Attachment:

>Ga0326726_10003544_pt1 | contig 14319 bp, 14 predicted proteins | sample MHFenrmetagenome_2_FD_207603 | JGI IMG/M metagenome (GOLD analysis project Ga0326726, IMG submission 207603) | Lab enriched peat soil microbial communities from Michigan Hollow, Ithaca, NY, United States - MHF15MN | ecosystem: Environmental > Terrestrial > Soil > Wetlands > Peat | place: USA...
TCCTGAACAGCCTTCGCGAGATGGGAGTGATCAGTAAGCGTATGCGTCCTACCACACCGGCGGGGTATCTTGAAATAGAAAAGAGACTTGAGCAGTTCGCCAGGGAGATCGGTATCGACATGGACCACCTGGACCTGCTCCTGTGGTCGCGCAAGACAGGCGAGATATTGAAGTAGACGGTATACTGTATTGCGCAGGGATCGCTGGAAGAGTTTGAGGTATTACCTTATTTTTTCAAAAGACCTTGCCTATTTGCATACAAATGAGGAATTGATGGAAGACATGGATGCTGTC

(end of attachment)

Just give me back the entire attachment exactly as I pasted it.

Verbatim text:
>Ga0326726_10003544_pt1 | contig 14319 bp, 14 predicted proteins | sample MHFenrmetagenome_2_FD_207603 | JGI IMG/M metagenome (GOLD analysis project Ga0326726, IMG submission 207603) | Lab enriched peat soil microbial communities from Michigan Hollow, Ithaca, NY, United States - MHF15MN | ecosystem: Environmental > Terrestrial > Soil > Wetlands > Peat | place: USA...
TCCTGAACAGCCTTCGCGAGATGGGAGTGATCAGTAAGCGTATGCGTCCTACCACACCGGCGGGGTATCTTGAAATAGAAAAGAGACTTGAGCAGTTCGCCAGGGAGATCGGTATCGACATGGACCACCTGGACCTGCTCCTGTGGTCGCGCAAGACAGGCGAGATATTGAAGTAGACGGTATACTGTATTGCGCAGGGATCGCTGGAAGAGTTTGAGGTATTACCTTATTTTTTCAAAAGACCTTGCCTATTTGCATACAAATGAGGAATTGATGGAAGACATGGATGCTGTC